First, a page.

Ayin Tov, a good eye…
I received a book in the mail last week from Rabbi Zalman and Nechama Tiechtel called Positivity Bias by Mendel Kalmenson. It is about wisdom for positive living inspired by the life and teachings of the Lubavitcher Rebbe. Did you ever receive a gift that was exactly what you needed? This book was that for me.
Many of us tend to naturally focus on the negative: “According to neuroscientists, our brains have developed specialized circuits that register negative experiences immediately in emotional memory so that we can learn from them. On the other hand, most positive experiences flow through the brain like water through a sieve; we experience them, enjoy them, and quickly forget them.”
Therefore, our “negativity bias” ensures that experiences of a more negative nature have more impact since their effect on our psychological state and consequent behavior is greater, even if the intensity of our positive and negative experiences is the same.
So basically, it is easier to see the glass half empty rather than half full. I have found that especially so during these turbulent and uncertain times. I find I often ruminate on the pandemic, the civil unrest, whether our Annual Campaign will meet its goal, will my friends, family, and our community continue to stay vigilant in the fight against COVID-19, and on and on…
The writings in this book helped me refocus and see things through a different lens. It doesn’t change the negative things going on but it empowers and inspires me to see my life through a positivity bias. “When your eye, your lens on life, is good, what you see will be good no matter what.” That’s ayin tov – appreciating what is good rather than focusing on what is wrong.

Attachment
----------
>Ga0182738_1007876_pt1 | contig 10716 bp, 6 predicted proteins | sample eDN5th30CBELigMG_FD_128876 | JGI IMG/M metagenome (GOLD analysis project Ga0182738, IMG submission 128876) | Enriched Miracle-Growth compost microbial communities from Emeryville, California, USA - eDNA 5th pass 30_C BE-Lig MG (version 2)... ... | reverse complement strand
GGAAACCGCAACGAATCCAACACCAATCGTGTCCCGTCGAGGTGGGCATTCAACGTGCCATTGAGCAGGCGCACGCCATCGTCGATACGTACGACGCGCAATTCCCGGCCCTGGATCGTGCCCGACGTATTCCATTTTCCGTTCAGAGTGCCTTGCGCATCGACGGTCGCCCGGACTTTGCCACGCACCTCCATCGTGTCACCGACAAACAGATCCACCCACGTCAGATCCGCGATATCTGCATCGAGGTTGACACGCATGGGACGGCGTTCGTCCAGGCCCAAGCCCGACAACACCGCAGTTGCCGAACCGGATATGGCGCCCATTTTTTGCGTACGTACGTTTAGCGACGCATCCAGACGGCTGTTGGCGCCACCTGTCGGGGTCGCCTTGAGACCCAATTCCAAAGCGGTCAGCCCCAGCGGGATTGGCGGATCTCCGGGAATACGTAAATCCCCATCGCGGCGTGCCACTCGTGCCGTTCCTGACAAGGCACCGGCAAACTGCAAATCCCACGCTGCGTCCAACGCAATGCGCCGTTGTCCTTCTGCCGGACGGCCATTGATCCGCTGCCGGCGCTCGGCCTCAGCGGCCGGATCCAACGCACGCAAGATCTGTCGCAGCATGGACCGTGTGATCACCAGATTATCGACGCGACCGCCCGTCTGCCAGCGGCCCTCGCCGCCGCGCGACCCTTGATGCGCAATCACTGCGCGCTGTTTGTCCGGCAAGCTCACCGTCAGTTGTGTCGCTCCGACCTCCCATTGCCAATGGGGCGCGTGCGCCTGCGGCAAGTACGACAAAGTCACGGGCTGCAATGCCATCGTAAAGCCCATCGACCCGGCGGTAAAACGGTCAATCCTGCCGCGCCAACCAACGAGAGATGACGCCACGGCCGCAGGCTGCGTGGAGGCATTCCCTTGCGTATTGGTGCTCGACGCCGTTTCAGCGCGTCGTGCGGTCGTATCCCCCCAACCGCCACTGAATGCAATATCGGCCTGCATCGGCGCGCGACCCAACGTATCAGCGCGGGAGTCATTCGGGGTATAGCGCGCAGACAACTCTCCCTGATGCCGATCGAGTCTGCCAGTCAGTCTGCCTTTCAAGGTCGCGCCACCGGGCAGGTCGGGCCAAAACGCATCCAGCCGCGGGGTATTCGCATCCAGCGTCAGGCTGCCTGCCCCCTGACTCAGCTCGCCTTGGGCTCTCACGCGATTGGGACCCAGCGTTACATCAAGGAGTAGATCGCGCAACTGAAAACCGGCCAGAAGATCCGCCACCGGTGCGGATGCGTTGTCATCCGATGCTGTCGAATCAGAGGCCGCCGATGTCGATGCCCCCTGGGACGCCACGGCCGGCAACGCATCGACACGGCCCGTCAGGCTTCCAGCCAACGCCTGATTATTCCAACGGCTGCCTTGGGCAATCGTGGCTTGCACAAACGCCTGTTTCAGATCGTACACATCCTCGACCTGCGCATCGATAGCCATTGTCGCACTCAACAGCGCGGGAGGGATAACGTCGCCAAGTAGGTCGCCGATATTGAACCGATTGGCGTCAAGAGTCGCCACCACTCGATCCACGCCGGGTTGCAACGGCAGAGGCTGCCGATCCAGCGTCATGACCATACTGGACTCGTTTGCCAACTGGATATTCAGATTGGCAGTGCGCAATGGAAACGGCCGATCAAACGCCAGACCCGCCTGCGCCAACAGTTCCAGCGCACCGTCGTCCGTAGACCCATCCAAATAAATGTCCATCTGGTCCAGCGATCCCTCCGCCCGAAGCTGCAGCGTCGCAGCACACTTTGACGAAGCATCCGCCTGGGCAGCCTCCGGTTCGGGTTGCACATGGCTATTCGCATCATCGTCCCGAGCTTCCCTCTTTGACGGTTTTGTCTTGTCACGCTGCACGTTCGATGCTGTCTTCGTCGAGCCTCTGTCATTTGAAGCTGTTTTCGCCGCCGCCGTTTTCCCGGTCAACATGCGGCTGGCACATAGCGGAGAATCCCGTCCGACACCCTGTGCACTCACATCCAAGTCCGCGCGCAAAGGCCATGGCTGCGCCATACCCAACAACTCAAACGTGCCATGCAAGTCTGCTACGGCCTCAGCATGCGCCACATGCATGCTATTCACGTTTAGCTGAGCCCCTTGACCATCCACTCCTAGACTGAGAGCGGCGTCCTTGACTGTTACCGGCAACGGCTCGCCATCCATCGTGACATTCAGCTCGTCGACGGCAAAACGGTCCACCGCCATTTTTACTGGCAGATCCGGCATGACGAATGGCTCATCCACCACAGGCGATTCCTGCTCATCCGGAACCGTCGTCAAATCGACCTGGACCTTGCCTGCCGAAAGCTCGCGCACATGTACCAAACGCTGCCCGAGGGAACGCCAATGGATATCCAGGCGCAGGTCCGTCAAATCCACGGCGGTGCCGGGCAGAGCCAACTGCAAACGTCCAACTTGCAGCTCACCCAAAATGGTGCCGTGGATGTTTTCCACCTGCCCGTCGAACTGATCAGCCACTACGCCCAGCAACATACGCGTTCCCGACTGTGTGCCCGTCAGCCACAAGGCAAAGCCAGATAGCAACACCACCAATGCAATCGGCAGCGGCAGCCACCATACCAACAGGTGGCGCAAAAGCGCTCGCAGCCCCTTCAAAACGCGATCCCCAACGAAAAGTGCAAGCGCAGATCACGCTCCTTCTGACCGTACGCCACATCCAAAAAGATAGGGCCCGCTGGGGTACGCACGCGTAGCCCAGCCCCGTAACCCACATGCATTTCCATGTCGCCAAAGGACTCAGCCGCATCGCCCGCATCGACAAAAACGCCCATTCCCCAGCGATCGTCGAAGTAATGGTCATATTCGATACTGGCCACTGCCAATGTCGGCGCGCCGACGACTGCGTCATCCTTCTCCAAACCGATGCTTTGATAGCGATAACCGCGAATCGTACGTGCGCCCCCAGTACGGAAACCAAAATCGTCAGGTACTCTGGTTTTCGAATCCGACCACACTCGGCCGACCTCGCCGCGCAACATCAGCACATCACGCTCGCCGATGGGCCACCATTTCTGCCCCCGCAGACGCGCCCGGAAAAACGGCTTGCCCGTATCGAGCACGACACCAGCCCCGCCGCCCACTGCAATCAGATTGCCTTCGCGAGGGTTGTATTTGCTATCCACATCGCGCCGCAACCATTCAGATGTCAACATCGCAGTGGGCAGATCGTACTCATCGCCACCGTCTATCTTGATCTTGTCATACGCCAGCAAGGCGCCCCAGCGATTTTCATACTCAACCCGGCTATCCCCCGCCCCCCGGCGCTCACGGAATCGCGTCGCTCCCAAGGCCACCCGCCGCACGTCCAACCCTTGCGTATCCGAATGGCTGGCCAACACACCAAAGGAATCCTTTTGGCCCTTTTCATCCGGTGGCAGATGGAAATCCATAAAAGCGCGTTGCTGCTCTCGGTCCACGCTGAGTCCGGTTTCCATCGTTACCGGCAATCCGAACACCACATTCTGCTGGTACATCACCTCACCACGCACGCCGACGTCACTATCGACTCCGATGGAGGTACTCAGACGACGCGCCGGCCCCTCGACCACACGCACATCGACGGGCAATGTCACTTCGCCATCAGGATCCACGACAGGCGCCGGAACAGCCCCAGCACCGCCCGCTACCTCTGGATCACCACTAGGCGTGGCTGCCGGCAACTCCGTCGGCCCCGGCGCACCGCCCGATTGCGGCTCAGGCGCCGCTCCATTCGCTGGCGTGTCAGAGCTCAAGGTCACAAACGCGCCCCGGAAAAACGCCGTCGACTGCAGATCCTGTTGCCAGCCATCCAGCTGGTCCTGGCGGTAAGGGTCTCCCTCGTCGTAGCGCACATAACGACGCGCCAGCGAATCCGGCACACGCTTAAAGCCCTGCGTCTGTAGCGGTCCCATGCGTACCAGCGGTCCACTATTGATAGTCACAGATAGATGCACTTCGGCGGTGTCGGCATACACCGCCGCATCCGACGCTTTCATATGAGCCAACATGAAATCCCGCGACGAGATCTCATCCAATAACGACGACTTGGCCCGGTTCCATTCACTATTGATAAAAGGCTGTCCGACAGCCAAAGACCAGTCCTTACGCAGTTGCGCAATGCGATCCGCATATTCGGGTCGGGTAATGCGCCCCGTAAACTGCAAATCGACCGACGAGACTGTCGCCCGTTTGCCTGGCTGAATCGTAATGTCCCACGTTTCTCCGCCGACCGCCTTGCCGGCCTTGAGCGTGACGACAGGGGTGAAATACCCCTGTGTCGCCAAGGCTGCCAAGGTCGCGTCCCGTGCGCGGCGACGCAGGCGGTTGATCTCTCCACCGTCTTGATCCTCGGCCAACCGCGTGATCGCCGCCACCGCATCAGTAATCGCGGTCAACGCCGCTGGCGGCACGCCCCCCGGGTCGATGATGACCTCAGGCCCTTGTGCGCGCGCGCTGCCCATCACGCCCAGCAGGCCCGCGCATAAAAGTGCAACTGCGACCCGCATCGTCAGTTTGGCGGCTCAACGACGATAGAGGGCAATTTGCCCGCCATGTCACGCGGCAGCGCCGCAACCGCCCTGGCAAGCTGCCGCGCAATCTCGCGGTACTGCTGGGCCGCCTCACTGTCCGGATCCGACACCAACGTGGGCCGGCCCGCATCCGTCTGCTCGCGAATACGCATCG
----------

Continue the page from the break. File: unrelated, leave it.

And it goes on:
This is especially true in relationships. On a good day, interpersonal relationships are complicated with a multitude of points of view and narratives. Imagine how positive and kind our daily interactions would be if we viewed them with ayin tov, a good eye.
Kabbalah teaches us that speech itself has an effect beyond the simple event. Our words have impact. We need to think before we speak. The Torah forbids speaking or even listening to lashon hara, gossiping or any kind of detrimental speech. This is all embedded in our Jewish teachings.
Having this mindset doesn’t come naturally for most. It’s not that we don’t try but we often go back to our default mode. It’s our protective mechanism. We want to know what is coming down the pike, protect ourselves, and yes, be right! I must admit that this way of thinking can be very exhausting, always waiting for the next shoe to drop. So, I’ve decided to dwell on the positive as I believe that positivity is a choice. It’s a mindset.
For me, I am grateful that my family is healthy, I have stimulating and rewarding work, and our community is working together to help those in need. Each one of our agencies and congregations have adapted to working virtually and are focused on meeting the needs not only of the most vulnerable but of everyone in their orbit, as we are all affected by these unsettling times. Many of us are anxious, uncertain, and even scared. We all need positive words of encouragement. We all need chesed, acts of loving kindness.
So, as you welcome in Shabbat this week, reflect on how you interact with others. Be patient, listen, and use a positivity bias when working with others. Be cognizant of the gifts you have each day. Reach out, say thank you, be grateful. Our world is complicated enough, so make others’ loads easier by seeing and sharing life through an ayin tov and a warm and welcoming heart.
Enjoy the 4th of July holiday and, as the fireworks blaze the sky, let yourself be grateful for all you have and all those around you.